Welcome to Terra!! Way to come in and make a splash with the 'Big guns'! Congratulations on your success with the campy!
- what are your conditions? (humidity, lighting, watering/spraying schedule, temps, etc)
- I got some xaxim (or something similar - treefern roots) with an order a few months ago but have been scared to try it - seems like it would dry out very quickly... Also, mine appears to have a lot more air space between the little branches. There are different densities of the material? I think I would feel much more comfortable if the little branches/roots of the slab were more densely woven
- You just tied the LFS, the campy was growing in, onto the xaxim slab and it took off - growing into the slab - right?
- how long have you had it growing like this?
- what is the slab tied to in the 1st pic?
Tobias also has some growing vertically (on a rock?) and only says that the air is "slightly humid".
As for the drying out part, I have some of the dense pieces cut into 2" X 3" X 1/4" slabs and they are hanging on the walls of a vivarium with constance 60%+ humidity. The tree fern does not dry out throughout a week, I rewater them once a week and they are never dry. The slabs hanging close to the fans do dry out along with the less dense pieces. You could do a dry run with the slab + mounting medium but minus the plant, and just see how it goes.
So far I have been avoiding mounting Utric's on mounts because I think they would be harder to keep from spreading and contaminating other Utric's. I would agree it probably would be a prefered method of growing alot of them. The results I've had with U. graminifolia on driftwood would support this even with non orchidioides.
I would think the more open mediums (airflow to the "roots") is the reason for the improved results not the horizontal position. I've been moving over to more open mediums and I've had nothing but good results. (Warning for the newer people...My vivariums are ALWAYS over 60% humidity, your results may vary greatly)
You can always try the xaxim with some less demanding species
By the way, what are your watering methods for the rest of the group? Really interesting with the alpina kept as an aquatic affixed, I know that U.longifolia can be found growing this way in the natural habitat. But I just can't get the watering of U.geminiloba right. This utric has been always one of the most demanding for me, what are your conditions? Also U.praetermissa and U.endressi don't do as good as I'd like them to in my collection. U.quelchii grows in the same conditions perfectly, as well as the weeds (reniformis, alpina etc)
RSS's flower thread.
I received a U. praetermissa in the fall (Sept 20) with one large leaf and at least one large obvious tuber (>0.25"). I potted it in a netpot w/ 100% live LFS. The single leaf died within a week or 2 and nothing obvious has happened since. I have been trying to keep the pot on the dry side (but possibly not dry enough?). Sometime I'll probably need to start digging around to see if it's still alive & non-rotted down there (but I keep hoping for a new leaf).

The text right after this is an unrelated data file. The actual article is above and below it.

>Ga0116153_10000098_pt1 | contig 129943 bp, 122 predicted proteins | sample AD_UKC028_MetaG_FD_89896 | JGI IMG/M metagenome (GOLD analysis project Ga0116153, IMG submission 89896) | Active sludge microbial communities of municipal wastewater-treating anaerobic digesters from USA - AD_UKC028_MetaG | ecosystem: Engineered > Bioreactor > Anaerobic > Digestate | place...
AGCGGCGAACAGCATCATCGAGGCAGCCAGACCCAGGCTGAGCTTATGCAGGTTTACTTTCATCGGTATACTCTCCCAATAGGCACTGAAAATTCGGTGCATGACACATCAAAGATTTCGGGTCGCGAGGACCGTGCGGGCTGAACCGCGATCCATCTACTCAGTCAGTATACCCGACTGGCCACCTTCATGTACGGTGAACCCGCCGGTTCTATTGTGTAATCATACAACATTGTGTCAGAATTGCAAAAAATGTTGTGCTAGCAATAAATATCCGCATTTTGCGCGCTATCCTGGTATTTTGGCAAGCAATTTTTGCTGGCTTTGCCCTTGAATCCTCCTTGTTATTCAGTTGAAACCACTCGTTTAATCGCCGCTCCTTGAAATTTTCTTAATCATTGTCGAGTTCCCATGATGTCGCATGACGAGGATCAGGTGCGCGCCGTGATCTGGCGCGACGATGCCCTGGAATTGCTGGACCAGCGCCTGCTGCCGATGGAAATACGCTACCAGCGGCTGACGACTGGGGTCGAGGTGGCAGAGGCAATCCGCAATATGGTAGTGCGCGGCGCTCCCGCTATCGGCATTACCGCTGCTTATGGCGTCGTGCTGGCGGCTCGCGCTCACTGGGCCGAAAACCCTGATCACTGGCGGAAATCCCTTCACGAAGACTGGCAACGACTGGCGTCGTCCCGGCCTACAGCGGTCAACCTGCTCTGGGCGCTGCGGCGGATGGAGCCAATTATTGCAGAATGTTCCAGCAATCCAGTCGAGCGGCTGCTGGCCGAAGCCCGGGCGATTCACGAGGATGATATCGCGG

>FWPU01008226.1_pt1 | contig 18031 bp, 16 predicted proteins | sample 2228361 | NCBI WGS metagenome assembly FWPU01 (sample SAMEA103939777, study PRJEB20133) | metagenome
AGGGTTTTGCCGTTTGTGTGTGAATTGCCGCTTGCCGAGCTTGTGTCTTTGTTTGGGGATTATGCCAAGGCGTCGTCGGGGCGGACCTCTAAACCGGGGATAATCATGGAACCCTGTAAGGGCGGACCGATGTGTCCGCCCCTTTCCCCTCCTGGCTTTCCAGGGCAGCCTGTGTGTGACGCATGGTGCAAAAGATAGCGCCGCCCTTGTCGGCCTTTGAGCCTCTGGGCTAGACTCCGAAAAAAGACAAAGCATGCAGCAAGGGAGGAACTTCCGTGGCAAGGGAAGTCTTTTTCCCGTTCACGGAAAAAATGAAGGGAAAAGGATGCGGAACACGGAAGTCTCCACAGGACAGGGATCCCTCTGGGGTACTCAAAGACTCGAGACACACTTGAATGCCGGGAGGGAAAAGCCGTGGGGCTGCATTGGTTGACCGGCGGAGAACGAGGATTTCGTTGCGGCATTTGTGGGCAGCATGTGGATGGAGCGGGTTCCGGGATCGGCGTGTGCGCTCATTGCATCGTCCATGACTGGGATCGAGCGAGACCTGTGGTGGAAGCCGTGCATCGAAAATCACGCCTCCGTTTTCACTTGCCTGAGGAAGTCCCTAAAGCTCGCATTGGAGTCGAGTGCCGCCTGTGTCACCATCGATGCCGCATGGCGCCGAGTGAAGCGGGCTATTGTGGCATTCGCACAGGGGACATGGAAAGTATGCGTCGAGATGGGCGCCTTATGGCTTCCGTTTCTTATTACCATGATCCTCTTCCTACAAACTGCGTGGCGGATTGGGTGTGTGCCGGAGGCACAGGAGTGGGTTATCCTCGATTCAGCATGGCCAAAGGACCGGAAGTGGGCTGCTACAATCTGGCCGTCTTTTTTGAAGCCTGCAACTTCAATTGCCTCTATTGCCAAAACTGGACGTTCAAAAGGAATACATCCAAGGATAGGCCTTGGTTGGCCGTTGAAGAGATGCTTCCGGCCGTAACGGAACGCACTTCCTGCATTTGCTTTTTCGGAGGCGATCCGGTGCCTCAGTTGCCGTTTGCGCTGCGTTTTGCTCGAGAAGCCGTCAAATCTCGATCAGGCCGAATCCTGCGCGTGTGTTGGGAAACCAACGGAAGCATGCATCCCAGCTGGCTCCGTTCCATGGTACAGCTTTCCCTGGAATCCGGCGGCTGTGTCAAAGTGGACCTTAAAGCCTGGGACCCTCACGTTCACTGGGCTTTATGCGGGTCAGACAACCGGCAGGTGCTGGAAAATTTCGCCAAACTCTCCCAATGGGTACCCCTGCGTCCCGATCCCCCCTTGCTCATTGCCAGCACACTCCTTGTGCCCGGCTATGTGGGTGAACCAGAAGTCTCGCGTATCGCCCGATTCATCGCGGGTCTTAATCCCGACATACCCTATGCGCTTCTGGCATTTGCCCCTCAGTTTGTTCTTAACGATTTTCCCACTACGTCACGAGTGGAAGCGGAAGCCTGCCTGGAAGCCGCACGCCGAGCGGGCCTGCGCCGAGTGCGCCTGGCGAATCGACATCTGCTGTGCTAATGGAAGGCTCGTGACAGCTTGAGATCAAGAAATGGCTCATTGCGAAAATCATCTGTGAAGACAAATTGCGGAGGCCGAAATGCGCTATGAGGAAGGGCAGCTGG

In the 1st post in this thread, there is a link to a Belanger CPN article where he recommends a hard annual dormancy which helps to produce good growth & regular blooms (definitely recommend reading).
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Later edit: While I was doing my morning misting, I decided I had waited long enough and I checked the U. praetermissa - bad news. No tubers and the only quasi-recognizable remnants of roots were rotten. While the inside of the pot was not really wet, it had more moisture than I expected, given that I was trying to keep it 'barely wet' (aka: mostly dry). So that stinks!
Now that I was in there rooting around, I remembered Peter's xaxim post. While I'm not yet ready to jump head first with my small U. jamesoniana (even though that probably makes more sense), I took one of my small U. asplundii 'spares', removed it from the small cup it was in and tied it and the LFS it was on to a treefern slab (I had located the slabs last night, found that the 2nd one was more dense than the 1st). Wish me luck! Here's a fuzzy pic before it went into the tank:
The white lines are pointing to the leaves. The small ones on the right & left were visible in the pot but the newly unfolding larger leaf in the middle was hidden by some live LFS. I tried to keep most of the visible roots & bladders on the treefern side, behind the moss. The middle & right leaves are connected, the one on the left is soloing... (ooops)
Last edited by RL7836; 12-24-2010 at 11:32 AM.
One day while watering, me being the clumsy person I am, ended up knocking over my Utric. endressii. Thankfully there was no damage or so I thought. A few weeks past and it was time for my monthly clearing out the debris from the hydroton. Much to my surprise there was this tiny little leaf with a chunk taken out of it. It was still green and could only be from one plant in there. So I very quickly threw some potting medium into a cup and gently laid the leaf onto a moist spot. I forgot about the little guy for a few weeks, figuring his death would come soon. The next time I went to check on him, he was growing a root! Ok, so know I'm thinking I should actually try and take care of the little one. Well last weekend while watering I noticed some growth! The entire leaf is about 1/2".
The morale of this story is that you can it would seen grow Utric. endressii from a leaf pull.
Every good story needs a photo.
that IS exciting! dont think anyone is willing to do leaf cuttings out of their precious orchidioides! that being said, i suppose the chances of striking depend on how much of the base leaf you have? something similar along the lines of petiolaris dews?